URC Daily Devotion Thursday, 18 May 2023 Ascension Day

Thursday, 18 May 2023 Ascension Day 
Haggai 2:10-19

On the twenty-fourth day of the ninth month, in the second year of Darius, the word of the Lord came by the prophet Haggai, saying: Thus says the Lord of hosts: Ask the priests for a ruling: If one carries consecrated meat in the fold of one’s garment, and with the fold touches bread, or stew, or wine, or oil, or any kind of food, does it become holy? The priests answered, ‘No.’ Then Haggai said, ‘If one who is unclean by contact with a dead body touches any of these, does it become unclean?’ The priests answered, ‘Yes, it becomes unclean.’  Haggai then said, So is it with this people, and with this nation before me, says the Lord; and so with every work of their hands; and what they offer there is unclean.  But now, consider what will come to pass from this day on. Before a stone was placed upon a stone in the Lord’s temple,  how did you fare? When one came to a heap of twenty measures, there were but ten; when one came to the wine vat to draw fifty measures, there were but twenty.  I struck you and all the products of your toil with blight and mildew and hail; yet you did not return to me, says the Lord.  Consider from this day on, from the twenty-fourth day of the ninth month. Since the day that the foundation of the Lord’s temple was laid, consider:  Is there any seed left in the barn? Do the vine, the fig tree, the pomegranate, and the olive tree still yield nothing? From this day on I will bless you.


This passage is particularly interesting because it reveals two fundamental things that occurred during the Exile.  A body of religious material (law, doctrine, tradition – however we name it) is becoming accepted as an authoritative record of God’s word.  It probably now exists as written text; but it needs to be interpreted for a particular time and context.  Secondly, the role of the priests has evolved whereby they become interpreters of God’s word, rather than those who only perform sacrifices and conduct the rituals of worship.  Without a functioning temple and away from Jerusalem new ways of relating to God have developed and the concept of ‘scripture’ begins to emerge in the Persian era.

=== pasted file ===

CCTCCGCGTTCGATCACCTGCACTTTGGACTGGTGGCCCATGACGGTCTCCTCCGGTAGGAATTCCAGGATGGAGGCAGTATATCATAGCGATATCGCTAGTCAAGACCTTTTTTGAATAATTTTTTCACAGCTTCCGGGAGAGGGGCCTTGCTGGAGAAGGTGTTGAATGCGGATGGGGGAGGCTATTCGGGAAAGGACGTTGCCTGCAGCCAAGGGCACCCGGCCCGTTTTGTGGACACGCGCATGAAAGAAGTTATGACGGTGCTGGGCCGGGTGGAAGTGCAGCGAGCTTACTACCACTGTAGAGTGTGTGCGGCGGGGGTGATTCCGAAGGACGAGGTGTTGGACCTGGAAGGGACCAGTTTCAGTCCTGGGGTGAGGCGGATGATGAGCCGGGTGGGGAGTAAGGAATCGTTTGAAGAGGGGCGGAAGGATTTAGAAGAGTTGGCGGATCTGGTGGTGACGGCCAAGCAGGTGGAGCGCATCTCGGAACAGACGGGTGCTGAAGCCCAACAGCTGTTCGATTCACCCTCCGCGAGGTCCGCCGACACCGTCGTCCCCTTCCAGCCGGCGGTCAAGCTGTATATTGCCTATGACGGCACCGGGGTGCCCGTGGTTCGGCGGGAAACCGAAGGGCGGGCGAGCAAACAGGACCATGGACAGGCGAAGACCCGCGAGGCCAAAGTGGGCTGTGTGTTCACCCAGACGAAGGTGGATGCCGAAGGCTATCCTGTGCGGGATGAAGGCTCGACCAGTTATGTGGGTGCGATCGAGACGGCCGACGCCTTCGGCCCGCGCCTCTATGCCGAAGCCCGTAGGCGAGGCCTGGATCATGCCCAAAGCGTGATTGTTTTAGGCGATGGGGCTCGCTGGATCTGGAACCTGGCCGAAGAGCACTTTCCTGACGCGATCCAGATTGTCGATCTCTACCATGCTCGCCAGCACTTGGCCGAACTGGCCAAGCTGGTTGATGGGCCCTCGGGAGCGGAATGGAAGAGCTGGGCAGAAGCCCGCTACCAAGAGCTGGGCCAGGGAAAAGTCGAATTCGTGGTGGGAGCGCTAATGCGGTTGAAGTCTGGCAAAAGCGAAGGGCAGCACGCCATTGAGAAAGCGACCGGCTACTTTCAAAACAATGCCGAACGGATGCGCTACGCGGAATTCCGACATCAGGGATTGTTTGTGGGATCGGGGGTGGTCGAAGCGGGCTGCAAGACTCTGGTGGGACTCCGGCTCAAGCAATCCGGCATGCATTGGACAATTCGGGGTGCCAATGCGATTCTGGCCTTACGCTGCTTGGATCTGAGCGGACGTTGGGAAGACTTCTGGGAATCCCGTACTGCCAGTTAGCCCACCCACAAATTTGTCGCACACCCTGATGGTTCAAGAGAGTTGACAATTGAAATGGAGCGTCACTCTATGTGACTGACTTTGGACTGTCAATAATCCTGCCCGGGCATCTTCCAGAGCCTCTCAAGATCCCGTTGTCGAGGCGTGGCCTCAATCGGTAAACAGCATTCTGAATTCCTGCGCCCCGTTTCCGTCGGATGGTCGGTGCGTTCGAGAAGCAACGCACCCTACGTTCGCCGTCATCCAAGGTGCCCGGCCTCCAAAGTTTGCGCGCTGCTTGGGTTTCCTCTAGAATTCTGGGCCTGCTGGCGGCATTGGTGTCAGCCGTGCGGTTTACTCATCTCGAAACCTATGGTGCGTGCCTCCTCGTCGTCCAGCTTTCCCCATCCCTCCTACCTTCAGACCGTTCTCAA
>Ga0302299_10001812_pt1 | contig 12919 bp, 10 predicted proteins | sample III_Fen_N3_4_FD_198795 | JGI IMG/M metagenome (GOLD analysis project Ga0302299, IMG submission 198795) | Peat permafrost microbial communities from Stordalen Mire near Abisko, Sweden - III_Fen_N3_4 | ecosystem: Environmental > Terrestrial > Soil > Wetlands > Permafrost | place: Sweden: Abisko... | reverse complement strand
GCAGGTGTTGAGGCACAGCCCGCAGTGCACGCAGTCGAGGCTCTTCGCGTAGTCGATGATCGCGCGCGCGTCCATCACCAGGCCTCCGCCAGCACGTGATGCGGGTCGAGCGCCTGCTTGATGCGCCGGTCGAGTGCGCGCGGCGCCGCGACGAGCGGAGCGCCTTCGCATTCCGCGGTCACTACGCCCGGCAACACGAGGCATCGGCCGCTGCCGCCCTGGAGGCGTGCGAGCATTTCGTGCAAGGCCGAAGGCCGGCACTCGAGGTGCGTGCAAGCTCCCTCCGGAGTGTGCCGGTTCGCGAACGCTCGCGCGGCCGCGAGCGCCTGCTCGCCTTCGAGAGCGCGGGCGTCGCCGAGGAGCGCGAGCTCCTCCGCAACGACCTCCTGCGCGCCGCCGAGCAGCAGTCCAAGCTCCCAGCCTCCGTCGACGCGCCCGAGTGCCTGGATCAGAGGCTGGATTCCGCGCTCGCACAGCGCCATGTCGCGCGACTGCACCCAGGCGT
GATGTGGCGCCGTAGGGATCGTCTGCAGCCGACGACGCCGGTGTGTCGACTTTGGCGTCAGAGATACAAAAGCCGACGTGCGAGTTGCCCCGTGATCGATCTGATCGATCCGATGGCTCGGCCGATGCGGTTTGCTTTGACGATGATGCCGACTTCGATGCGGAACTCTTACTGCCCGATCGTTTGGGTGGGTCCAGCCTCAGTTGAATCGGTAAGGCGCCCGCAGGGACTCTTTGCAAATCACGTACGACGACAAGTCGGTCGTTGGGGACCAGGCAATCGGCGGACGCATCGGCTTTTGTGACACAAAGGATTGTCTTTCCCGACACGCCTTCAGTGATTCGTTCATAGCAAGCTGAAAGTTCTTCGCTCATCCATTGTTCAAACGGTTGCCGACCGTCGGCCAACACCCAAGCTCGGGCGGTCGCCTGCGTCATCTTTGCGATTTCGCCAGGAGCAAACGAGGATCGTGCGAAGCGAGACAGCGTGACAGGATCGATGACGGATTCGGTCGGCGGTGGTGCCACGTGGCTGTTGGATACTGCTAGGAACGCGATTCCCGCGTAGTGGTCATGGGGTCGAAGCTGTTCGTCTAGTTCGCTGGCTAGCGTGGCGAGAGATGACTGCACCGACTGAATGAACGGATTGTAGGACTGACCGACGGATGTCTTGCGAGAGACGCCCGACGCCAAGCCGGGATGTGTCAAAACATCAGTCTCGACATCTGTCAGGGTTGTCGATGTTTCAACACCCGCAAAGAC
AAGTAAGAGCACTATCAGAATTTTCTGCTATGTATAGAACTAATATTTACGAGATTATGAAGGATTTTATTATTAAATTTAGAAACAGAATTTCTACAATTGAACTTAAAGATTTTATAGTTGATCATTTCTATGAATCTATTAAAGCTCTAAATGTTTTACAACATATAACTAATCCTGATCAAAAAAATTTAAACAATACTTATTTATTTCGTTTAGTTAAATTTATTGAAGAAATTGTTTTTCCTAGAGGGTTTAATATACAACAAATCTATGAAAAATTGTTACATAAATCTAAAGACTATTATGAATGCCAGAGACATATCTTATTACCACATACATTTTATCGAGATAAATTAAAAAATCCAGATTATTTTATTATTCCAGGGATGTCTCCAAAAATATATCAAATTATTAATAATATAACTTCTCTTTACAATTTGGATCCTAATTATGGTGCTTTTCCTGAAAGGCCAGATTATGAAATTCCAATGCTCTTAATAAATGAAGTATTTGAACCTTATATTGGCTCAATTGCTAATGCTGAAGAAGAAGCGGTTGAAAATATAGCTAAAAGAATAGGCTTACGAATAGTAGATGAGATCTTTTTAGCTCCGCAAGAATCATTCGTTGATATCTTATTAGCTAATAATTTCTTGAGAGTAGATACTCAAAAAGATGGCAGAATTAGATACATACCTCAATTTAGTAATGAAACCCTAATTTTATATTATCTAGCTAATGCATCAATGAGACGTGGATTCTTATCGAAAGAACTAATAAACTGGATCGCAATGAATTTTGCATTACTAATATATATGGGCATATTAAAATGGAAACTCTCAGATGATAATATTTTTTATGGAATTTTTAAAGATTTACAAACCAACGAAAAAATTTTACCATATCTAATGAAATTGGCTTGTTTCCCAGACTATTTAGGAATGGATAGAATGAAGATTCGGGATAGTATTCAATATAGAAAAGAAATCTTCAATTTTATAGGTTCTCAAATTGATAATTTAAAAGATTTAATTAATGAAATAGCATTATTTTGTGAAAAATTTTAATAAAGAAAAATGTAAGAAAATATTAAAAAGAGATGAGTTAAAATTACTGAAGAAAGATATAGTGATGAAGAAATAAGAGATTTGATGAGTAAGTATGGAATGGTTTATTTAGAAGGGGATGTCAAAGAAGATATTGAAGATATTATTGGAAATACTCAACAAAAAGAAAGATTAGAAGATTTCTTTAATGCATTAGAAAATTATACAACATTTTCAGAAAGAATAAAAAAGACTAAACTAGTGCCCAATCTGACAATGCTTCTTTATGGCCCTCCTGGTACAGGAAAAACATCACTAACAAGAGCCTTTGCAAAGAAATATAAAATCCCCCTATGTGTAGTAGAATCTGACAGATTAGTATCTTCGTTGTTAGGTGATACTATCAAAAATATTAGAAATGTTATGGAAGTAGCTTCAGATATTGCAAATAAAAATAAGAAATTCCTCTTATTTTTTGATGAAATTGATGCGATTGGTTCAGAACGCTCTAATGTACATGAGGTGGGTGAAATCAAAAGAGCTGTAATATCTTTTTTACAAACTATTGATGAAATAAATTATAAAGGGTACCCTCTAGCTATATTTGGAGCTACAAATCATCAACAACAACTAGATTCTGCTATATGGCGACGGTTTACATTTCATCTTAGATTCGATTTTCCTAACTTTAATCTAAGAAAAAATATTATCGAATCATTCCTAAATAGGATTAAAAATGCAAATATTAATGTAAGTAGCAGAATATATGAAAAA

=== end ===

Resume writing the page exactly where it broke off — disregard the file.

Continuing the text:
In Haggai’s context, the priests rule that holiness cannot be transmitted from one thing or one person to another by direct contact, whereas unholiness (sin) is contagious, like one rotten apple in a barrel.  The holiness of the ruined temple won’t automatically be transferred to whatever is rebuilt on the site.  Nor will a new temple become a holy place unless those building it recognize God in their midst and restore their relationship by refraining from sinful ways.

God wants to bless them and their work, on the building and the land; but the people need to let God transform them first.  Unless they change, their hopes will come to nothing.

On this Ascension Day we do well to reflect on what impact the events of Easter have had on us.  Have we encountered the risen Christ afresh over the last 40 days and been re-invigorated in our faith and commitment to serve God?  As we recall Christ’s departure from this earthly realm, are we ready to step up, transformed into the body of Christ, to be interpreters of God’s timeless word in today’s world, working to build a renewed, holy, kingdom on earth?


Sovereign God, we give thanks for the life, death, resurrection and ascension of Jesus Christ,
through whom you revealed your nature and purposes to us. 
We thank you for the scriptures that record your words and work from the beginning of time.
Inspire us to make sense of your story of love in the messiness of our earthly context 
and to interpret its message into good news that offers hope for all creation.  Amen


Today’s writer

The Rev’d Dr Janet Tollington is a retired minister living in Cambridgeshire; she is a member of Downing Place URC in Cambridge. 


New Revised Standard Version Bible: Anglicized Edition, copyright © 1989, 1995 National Council of the Churches of Christ in the United States of America. Used by permission. All rights reserved worldwide.

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